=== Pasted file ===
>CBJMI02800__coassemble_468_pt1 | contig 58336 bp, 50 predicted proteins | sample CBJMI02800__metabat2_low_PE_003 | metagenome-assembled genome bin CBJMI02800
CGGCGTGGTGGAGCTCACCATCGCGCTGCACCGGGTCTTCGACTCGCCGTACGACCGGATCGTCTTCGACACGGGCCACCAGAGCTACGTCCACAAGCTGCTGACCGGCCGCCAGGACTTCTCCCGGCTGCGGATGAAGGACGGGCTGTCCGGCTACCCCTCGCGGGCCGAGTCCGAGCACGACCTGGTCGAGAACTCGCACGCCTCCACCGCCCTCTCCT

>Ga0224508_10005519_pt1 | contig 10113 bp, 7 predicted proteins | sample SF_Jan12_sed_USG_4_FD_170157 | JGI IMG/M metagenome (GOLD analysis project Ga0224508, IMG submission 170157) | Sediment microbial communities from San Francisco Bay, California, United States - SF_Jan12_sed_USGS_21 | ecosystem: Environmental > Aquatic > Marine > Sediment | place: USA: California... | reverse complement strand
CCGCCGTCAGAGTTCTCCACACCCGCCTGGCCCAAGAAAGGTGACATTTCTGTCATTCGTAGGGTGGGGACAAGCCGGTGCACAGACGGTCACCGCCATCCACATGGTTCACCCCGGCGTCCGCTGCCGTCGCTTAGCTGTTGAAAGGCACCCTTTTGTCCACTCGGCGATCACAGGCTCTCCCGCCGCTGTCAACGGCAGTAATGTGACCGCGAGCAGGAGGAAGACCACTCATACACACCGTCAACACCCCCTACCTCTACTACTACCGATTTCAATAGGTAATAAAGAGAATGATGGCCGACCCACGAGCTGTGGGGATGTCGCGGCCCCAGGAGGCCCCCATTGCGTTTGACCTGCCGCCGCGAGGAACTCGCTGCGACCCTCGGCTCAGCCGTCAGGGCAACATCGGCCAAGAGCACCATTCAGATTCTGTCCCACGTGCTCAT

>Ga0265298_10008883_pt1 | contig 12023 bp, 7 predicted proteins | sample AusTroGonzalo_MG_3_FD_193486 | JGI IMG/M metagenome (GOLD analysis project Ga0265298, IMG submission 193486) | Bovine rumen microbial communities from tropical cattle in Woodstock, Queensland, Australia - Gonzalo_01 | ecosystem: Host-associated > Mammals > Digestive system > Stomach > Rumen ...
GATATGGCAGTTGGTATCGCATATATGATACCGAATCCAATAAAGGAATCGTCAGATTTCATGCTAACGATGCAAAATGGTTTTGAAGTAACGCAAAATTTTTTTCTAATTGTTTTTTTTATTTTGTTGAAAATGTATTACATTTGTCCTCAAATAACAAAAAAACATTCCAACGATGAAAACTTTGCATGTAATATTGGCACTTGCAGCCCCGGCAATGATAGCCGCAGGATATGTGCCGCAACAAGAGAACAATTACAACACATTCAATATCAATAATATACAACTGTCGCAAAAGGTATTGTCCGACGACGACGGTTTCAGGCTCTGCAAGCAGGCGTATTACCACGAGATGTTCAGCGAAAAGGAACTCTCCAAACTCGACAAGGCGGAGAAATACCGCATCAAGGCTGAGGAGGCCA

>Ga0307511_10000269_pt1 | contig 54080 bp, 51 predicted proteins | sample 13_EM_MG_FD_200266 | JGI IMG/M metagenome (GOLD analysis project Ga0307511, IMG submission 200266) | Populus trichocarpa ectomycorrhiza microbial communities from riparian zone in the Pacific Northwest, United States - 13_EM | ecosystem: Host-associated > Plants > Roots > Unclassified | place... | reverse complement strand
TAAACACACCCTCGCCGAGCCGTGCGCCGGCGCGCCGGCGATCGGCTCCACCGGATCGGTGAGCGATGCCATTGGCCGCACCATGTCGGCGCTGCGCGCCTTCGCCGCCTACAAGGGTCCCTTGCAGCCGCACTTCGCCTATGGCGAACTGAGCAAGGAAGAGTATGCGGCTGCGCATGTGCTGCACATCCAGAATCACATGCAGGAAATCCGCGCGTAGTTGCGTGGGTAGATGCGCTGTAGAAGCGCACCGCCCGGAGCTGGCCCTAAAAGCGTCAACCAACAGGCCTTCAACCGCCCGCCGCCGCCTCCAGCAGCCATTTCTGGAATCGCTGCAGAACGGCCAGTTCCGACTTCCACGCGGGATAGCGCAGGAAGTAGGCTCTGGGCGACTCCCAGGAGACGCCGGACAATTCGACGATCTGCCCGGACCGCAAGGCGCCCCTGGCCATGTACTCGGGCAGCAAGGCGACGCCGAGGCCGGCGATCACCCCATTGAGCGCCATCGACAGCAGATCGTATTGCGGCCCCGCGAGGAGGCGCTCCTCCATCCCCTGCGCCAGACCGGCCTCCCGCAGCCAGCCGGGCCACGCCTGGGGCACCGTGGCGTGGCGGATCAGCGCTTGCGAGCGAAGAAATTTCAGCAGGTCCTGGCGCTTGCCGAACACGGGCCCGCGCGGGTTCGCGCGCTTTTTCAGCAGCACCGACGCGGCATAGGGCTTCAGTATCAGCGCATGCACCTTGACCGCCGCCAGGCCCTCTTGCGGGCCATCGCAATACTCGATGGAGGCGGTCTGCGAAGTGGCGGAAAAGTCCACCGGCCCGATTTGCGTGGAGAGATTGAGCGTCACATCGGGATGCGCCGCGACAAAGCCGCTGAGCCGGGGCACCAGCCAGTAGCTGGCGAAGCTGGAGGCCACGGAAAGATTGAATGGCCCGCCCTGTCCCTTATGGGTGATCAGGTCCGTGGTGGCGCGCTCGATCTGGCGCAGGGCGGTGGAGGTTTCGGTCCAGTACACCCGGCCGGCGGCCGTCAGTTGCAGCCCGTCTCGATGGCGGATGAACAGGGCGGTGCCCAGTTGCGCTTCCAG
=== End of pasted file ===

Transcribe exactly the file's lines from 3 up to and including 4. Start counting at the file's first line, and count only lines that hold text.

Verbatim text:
>Ga0224508_10005519_pt1 | contig 10113 bp, 7 predicted proteins | sample SF_Jan12_sed_USG_4_FD_170157 | JGI IMG/M metagenome (GOLD analysis project Ga0224508, IMG submission 170157) | Sediment microbial communities from San Francisco Bay, California, United States - SF_Jan12_sed_USGS_21 | ecosystem: Environmental > Aquatic > Marine > Sediment | place: USA: California... | reverse complement strand
CCGCCGTCAGAGTTCTCCACACCCGCCTGGCCCAAGAAAGGTGACATTTCTGTCATTCGTAGGGTGGGGACAAGCCGGTGCACAGACGGTCACCGCCATCCACATGGTTCACCCCGGCGTCCGCTGCCGTCGCTTAGCTGTTGAAAGGCACCCTTTTGTCCACTCGGCGATCACAGGCTCTCCCGCCGCTGTCAACGGCAGTAATGTGACCGCGAGCAGGAGGAAGACCACTCATACACACCGTCAACACCCCCTACCTCTACTACTACCGATTTCAATAGGTAATAAAGAGAATGATGGCCGACCCACGAGCTGTGGGGATGTCGCGGCCCCAGGAGGCCCCCATTGCGTTTGACCTGCCGCCGCGAGGAACTCGCTGCGACCCTCGGCTCAGCCGTCAGGGCAACATCGGCCAAGAGCACCATTCAGATTCTGTCCCACGTGCTCAT